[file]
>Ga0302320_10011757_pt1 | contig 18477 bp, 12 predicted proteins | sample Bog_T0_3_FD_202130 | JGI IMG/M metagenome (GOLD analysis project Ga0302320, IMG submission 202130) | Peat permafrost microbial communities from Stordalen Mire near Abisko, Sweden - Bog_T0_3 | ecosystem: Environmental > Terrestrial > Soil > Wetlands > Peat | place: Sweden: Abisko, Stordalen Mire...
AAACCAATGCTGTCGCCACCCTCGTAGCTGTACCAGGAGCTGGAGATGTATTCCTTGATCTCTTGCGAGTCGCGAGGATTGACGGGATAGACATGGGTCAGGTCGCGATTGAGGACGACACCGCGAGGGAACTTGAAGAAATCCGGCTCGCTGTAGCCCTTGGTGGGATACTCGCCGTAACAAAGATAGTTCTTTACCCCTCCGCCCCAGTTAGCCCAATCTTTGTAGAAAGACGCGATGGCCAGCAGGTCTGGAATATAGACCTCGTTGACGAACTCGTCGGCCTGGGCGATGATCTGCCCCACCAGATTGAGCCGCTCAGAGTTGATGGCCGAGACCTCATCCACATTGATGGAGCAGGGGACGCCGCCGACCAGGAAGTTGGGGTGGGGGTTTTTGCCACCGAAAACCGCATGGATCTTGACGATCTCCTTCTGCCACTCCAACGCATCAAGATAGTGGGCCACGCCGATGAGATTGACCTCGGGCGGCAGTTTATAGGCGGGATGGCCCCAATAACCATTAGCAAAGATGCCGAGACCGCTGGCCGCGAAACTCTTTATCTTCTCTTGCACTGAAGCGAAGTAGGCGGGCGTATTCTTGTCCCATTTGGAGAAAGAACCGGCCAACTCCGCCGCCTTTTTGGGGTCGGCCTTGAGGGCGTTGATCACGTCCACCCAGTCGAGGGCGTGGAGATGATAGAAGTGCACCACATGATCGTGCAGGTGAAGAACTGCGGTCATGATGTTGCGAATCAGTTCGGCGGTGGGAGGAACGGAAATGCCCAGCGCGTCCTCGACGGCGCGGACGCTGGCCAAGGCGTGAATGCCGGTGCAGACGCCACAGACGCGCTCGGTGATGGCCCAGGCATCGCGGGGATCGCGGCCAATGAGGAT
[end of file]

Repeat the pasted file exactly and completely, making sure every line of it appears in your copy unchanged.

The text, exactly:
>Ga0302320_10011757_pt1 | contig 18477 bp, 12 predicted proteins | sample Bog_T0_3_FD_202130 | JGI IMG/M metagenome (GOLD analysis project Ga0302320, IMG submission 202130) | Peat permafrost microbial communities from Stordalen Mire near Abisko, Sweden - Bog_T0_3 | ecosystem: Environmental > Terrestrial > Soil > Wetlands > Peat | place: Sweden: Abisko, Stordalen Mire...
AAACCAATGCTGTCGCCACCCTCGTAGCTGTACCAGGAGCTGGAGATGTATTCCTTGATCTCTTGCGAGTCGCGAGGATTGACGGGATAGACATGGGTCAGGTCGCGATTGAGGACGACACCGCGAGGGAACTTGAAGAAATCCGGCTCGCTGTAGCCCTTGGTGGGATACTCGCCGTAACAAAGATAGTTCTTTACCCCTCCGCCCCAGTTAGCCCAATCTTTGTAGAAAGACGCGATGGCCAGCAGGTCTGGAATATAGACCTCGTTGACGAACTCGTCGGCCTGGGCGATGATCTGCCCCACCAGATTGAGCCGCTCAGAGTTGATGGCCGAGACCTCATCCACATTGATGGAGCAGGGGACGCCGCCGACCAGGAAGTTGGGGTGGGGGTTTTTGCCACCGAAAACCGCATGGATCTTGACGATCTCCTTCTGCCACTCCAACGCATCAAGATAGTGGGCCACGCCGATGAGATTGACCTCGGGCGGCAGTTTATAGGCGGGATGGCCCCAATAACCATTAGCAAAGATGCCGAGACCGCTGGCCGCGAAACTCTTTATCTTCTCTTGCACTGAAGCGAAGTAGGCGGGCGTATTCTTGTCCCATTTGGAGAAAGAACCGGCCAACTCCGCCGCCTTTTTGGGGTCGGCCTTGAGGGCGTTGATCACGTCCACCCAGTCGAGGGCGTGGAGATGATAGAAGTGCACCACATGATCGTGCAGGTGAAGAACTGCGGTCATGATGTTGCGAATCAGTTCGGCGGTGGGAGGAACGGAAATGCCCAGCGCGTCCTCGACGGCGCGGACGCTGGCCAAGGCGTGAATGCCGGTGCAGACGCCACAGACGCGCTCGGTGATGGCCCAGGCATCGCGGGGATCGCGGCCAATGAGGAT